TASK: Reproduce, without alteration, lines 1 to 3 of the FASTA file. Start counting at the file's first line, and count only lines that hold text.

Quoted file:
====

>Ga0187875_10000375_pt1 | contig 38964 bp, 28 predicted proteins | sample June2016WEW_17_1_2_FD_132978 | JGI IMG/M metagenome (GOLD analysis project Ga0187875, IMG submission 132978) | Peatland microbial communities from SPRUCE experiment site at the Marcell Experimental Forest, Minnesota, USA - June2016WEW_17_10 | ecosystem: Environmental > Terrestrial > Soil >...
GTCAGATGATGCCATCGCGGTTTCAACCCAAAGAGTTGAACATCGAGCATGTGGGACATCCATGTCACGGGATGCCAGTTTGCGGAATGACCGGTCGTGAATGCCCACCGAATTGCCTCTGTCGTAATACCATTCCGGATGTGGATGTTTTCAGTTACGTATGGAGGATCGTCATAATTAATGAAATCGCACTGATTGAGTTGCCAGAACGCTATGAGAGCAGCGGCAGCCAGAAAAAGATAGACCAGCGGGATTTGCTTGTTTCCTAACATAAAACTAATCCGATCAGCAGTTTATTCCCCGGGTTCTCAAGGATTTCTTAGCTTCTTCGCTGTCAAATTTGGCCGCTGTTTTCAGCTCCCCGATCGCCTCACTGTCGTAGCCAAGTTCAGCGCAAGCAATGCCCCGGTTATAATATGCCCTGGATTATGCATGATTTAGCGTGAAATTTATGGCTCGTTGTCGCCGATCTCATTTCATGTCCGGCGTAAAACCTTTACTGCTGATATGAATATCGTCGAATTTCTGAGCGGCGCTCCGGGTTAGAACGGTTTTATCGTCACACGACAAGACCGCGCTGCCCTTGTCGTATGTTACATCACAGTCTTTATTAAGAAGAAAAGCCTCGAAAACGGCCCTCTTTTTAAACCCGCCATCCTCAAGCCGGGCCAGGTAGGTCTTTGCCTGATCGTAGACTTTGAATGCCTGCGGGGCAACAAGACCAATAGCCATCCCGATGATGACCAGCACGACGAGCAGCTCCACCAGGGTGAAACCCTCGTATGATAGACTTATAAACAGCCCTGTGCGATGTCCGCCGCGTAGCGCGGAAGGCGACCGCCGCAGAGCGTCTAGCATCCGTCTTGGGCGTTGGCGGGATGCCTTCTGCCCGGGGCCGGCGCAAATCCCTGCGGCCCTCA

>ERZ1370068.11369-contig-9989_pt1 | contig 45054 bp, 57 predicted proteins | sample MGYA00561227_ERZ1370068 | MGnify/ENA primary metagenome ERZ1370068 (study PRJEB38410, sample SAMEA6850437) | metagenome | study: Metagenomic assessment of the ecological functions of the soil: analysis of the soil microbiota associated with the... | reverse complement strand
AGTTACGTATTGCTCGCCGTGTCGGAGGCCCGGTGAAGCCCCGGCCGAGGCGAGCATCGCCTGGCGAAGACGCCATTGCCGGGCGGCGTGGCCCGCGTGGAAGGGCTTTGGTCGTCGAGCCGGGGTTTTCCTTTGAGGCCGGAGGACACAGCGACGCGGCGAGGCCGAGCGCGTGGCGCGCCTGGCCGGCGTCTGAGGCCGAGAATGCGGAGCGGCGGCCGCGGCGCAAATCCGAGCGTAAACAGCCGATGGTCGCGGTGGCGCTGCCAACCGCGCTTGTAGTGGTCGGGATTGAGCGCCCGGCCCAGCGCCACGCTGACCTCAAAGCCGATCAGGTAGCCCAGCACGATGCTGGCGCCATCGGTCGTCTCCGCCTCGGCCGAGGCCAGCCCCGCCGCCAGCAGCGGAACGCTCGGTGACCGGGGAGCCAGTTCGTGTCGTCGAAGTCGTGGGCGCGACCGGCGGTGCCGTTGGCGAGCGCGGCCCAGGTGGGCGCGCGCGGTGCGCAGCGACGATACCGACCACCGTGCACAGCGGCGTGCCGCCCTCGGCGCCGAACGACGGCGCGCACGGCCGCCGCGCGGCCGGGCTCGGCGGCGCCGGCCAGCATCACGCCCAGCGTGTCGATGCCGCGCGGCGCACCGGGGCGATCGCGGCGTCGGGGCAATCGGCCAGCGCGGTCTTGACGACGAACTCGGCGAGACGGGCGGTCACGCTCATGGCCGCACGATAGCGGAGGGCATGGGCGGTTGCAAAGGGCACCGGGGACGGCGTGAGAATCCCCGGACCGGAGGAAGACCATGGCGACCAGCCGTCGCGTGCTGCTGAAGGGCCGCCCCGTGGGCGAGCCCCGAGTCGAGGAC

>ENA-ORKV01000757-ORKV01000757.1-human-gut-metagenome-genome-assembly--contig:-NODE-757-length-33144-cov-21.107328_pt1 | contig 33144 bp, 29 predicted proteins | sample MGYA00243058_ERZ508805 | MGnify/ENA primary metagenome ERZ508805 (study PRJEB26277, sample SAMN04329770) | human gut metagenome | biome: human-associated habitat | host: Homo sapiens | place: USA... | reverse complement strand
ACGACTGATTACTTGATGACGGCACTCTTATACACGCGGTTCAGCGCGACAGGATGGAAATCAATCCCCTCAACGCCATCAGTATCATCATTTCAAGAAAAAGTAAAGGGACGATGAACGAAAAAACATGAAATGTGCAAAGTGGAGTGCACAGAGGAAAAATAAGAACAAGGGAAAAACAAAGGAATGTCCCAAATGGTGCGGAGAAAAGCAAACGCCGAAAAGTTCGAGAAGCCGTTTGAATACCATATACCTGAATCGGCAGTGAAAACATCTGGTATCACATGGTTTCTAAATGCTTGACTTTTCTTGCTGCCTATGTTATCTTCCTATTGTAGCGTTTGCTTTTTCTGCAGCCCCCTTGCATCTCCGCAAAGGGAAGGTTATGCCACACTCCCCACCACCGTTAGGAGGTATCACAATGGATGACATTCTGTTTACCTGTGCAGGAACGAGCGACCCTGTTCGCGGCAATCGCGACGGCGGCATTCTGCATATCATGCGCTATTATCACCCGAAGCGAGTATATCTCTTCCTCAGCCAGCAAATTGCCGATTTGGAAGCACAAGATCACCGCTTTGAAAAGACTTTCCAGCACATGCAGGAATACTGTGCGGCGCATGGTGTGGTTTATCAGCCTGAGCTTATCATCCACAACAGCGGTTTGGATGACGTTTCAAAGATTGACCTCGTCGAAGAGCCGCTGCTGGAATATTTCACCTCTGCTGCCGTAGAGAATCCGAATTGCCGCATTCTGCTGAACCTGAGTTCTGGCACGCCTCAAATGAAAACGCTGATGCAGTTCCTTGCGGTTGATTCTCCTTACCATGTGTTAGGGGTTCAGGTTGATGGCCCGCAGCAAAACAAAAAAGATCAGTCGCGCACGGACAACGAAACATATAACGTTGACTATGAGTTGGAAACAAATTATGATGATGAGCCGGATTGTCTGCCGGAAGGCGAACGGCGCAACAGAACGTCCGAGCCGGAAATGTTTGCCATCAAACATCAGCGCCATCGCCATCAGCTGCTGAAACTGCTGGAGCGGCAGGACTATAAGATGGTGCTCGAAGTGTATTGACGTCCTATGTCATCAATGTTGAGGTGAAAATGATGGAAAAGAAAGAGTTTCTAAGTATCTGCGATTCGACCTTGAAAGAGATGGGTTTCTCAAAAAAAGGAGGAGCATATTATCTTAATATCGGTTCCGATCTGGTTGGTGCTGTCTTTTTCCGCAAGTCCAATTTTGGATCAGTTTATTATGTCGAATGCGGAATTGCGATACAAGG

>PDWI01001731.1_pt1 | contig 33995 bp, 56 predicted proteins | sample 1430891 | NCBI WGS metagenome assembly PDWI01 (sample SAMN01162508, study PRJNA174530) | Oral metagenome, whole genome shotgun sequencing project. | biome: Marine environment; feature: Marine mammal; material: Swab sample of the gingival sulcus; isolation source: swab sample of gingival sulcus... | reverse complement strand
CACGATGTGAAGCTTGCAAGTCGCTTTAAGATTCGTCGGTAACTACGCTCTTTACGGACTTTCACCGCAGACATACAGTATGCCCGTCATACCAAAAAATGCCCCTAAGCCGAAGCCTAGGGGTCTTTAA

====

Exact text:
>Ga0187875_10000375_pt1 | contig 38964 bp, 28 predicted proteins | sample June2016WEW_17_1_2_FD_132978 | JGI IMG/M metagenome (GOLD analysis project Ga0187875, IMG submission 132978) | Peatland microbial communities from SPRUCE experiment site at the Marcell Experimental Forest, Minnesota, USA - June2016WEW_17_10 | ecosystem: Environmental > Terrestrial > Soil >...
GTCAGATGATGCCATCGCGGTTTCAACCCAAAGAGTTGAACATCGAGCATGTGGGACATCCATGTCACGGGATGCCAGTTTGCGGAATGACCGGTCGTGAATGCCCACCGAATTGCCTCTGTCGTAATACCATTCCGGATGTGGATGTTTTCAGTTACGTATGGAGGATCGTCATAATTAATGAAATCGCACTGATTGAGTTGCCAGAACGCTATGAGAGCAGCGGCAGCCAGAAAAAGATAGACCAGCGGGATTTGCTTGTTTCCTAACATAAAACTAATCCGATCAGCAGTTTATTCCCCGGGTTCTCAAGGATTTCTTAGCTTCTTCGCTGTCAAATTTGGCCGCTGTTTTCAGCTCCCCGATCGCCTCACTGTCGTAGCCAAGTTCAGCGCAAGCAATGCCCCGGTTATAATATGCCCTGGATTATGCATGATTTAGCGTGAAATTTATGGCTCGTTGTCGCCGATCTCATTTCATGTCCGGCGTAAAACCTTTACTGCTGATATGAATATCGTCGAATTTCTGAGCGGCGCTCCGGGTTAGAACGGTTTTATCGTCACACGACAAGACCGCGCTGCCCTTGTCGTATGTTACATCACAGTCTTTATTAAGAAGAAAAGCCTCGAAAACGGCCCTCTTTTTAAACCCGCCATCCTCAAGCCGGGCCAGGTAGGTCTTTGCCTGATCGTAGACTTTGAATGCCTGCGGGGCAACAAGACCAATAGCCATCCCGATGATGACCAGCACGACGAGCAGCTCCACCAGGGTGAAACCCTCGTATGATAGACTTATAAACAGCCCTGTGCGATGTCCGCCGCGTAGCGCGGAAGGCGACCGCCGCAGAGCGTCTAGCATCCGTCTTGGGCGTTGGCGGGATGCCTTCTGCCCGGGGCCGGCGCAAATCCCTGCGGCCCTCA

>ERZ1370068.11369-contig-9989_pt1 | contig 45054 bp, 57 predicted proteins | sample MGYA00561227_ERZ1370068 | MGnify/ENA primary metagenome ERZ1370068 (study PRJEB38410, sample SAMEA6850437) | metagenome | study: Metagenomic assessment of the ecological functions of the soil: analysis of the soil microbiota associated with the... | reverse complement strand